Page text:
Before this massed Army-Marine armored attack Japanese defenses collapsed, and the infantrymen rushed on and set up their night positions just short of the airfield. One of the strongest enemy defensive lines on the peninsula had been established there to protect Orote field. After the battle, some 250 pillboxes and emplacements were counted in the area taken by the 4th Marines and their supporting tanks. 29 July saw the end of the battle for Orote, except for minor mopping-up activities. Once again tremendous Army and Marine artillery fire, supplemented by naval gunfire, pounded the tip of the peninsula in preparation for the infantry assault Again the seven Army tanks, this time assisted by six M10 tank destroyers as well as the brigade’s own mediums, led the assault By 1400 Orote airfield had been overrun with little opposition, and an hour later the 4th Marines took over the entire brigade zone, the 22nd Marines mopping up Sumay and the cliffs bordering Apra Harbor. The platoon of Army tanks, accompanied by Marine infantry, was dispatched to the tip of the peninsula. On discovering only two live Japanese in the area, they reported back and were released to their parent division.24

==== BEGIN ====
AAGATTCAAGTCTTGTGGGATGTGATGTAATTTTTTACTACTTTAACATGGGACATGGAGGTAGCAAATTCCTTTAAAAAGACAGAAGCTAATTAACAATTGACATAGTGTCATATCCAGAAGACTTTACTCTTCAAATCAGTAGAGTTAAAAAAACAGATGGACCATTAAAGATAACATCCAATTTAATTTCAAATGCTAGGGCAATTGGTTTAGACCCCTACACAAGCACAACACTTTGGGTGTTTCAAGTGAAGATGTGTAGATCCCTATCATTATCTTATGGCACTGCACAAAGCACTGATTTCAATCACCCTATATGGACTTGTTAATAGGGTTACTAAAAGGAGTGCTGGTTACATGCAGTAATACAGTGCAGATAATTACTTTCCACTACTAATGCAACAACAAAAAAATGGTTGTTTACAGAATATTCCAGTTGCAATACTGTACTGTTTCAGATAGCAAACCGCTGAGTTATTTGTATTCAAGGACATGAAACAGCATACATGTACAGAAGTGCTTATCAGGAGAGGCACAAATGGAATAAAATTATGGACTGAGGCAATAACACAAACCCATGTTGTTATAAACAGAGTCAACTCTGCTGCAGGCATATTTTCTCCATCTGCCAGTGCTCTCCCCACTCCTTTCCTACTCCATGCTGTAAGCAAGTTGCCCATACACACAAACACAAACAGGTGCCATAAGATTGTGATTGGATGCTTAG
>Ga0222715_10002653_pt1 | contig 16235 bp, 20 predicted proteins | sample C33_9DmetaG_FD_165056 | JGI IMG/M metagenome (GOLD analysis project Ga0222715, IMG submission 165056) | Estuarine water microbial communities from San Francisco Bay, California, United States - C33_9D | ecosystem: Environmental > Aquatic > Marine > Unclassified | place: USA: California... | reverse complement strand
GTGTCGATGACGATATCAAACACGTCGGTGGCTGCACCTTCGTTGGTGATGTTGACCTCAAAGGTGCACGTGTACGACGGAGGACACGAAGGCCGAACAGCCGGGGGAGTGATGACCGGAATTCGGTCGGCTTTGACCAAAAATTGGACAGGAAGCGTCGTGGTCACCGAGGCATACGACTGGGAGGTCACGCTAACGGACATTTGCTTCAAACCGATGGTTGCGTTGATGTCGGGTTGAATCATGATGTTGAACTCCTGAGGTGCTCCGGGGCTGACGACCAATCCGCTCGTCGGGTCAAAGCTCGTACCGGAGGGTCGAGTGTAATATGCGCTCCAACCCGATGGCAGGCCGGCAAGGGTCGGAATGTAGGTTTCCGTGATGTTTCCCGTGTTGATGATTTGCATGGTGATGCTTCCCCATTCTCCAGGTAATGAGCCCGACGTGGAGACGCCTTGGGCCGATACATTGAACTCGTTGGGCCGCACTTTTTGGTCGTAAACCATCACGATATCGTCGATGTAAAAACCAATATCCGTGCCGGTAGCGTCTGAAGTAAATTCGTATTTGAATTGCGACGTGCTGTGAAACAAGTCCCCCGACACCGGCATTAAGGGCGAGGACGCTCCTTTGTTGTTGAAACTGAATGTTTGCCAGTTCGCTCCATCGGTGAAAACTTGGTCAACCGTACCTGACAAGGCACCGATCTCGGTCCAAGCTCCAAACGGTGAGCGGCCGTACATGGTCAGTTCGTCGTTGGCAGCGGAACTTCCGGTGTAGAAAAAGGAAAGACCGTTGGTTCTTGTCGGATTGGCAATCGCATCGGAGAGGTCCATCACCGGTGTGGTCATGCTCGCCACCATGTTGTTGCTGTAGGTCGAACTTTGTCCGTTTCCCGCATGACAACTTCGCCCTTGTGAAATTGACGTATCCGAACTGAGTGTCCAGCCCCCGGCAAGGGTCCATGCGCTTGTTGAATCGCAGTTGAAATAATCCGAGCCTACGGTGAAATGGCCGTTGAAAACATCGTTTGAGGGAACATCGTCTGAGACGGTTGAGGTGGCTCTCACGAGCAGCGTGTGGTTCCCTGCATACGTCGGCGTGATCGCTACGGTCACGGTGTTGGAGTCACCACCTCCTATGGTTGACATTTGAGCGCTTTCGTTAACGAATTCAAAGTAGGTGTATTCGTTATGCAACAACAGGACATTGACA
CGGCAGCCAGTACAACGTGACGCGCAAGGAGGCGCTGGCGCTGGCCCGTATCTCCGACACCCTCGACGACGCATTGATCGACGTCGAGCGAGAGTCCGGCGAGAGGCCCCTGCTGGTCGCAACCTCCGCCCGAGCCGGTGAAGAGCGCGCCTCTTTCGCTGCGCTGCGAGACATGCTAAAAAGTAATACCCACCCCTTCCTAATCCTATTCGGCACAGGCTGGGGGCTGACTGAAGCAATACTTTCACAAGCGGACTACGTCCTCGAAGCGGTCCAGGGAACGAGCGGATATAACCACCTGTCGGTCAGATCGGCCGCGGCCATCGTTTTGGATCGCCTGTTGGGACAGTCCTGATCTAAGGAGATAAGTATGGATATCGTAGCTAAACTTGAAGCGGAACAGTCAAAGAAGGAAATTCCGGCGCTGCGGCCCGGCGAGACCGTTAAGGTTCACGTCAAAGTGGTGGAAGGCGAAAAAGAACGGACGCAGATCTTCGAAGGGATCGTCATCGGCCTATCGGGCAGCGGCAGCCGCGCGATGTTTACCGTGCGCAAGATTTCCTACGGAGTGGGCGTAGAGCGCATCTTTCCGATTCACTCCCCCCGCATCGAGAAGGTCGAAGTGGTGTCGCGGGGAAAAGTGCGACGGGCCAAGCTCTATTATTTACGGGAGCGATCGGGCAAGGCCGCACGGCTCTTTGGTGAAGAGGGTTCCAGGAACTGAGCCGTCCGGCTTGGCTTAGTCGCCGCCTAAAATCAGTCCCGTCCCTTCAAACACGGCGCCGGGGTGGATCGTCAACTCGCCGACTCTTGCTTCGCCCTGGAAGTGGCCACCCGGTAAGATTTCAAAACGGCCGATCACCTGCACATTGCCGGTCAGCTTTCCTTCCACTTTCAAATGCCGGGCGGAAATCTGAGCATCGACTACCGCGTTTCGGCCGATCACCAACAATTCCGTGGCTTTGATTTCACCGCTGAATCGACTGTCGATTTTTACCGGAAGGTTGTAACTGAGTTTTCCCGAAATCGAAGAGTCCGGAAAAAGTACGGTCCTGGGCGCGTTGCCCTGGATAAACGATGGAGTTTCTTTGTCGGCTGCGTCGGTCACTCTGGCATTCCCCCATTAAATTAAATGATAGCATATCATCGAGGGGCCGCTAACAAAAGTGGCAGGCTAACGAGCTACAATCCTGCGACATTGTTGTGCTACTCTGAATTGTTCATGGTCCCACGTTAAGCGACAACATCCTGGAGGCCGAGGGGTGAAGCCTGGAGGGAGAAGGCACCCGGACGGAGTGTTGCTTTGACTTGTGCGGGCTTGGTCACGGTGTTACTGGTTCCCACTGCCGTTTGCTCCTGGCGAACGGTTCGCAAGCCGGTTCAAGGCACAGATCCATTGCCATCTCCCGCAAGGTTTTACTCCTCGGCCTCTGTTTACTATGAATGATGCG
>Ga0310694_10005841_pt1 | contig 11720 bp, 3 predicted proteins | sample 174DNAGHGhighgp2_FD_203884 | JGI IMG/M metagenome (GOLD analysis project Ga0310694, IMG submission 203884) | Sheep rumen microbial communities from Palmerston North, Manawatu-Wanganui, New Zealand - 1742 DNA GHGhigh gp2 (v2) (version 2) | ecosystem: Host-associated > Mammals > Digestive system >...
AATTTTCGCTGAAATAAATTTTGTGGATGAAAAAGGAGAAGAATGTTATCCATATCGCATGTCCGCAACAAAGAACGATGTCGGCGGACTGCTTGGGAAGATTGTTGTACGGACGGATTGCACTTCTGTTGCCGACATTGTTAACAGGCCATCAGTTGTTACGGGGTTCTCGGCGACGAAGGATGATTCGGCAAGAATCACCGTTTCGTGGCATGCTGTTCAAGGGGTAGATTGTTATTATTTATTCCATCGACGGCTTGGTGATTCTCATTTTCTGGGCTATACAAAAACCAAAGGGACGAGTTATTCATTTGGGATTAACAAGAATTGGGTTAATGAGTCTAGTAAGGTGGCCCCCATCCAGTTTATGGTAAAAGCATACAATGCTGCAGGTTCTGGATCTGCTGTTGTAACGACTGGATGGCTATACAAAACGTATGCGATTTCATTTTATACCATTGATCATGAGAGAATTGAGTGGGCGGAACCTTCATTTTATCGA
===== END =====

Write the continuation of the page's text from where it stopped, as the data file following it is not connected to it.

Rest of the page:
Orote was now, to all intents and purposes, secured. An estimated 2,500 Japanese had been killed in the process. In exchange, the American attackers had lost 115 killed in action, 721 wounded, and 38 missing.
On the afternoon of the 29th, with appropriate ceremony, the American flag was raised over the skeleton remains of the old Marine barracks. “Under our flag,” said General Shepherd, “this island again stands ready to fulfill its destiny as an American fortress in the Pacific.” Before the general’s words could be fully realized, however, the marines and soldiers of the III Amphibious Corps would have more than a week of fighting ahead.
The Capture of Fonte and the Force Beachhead Line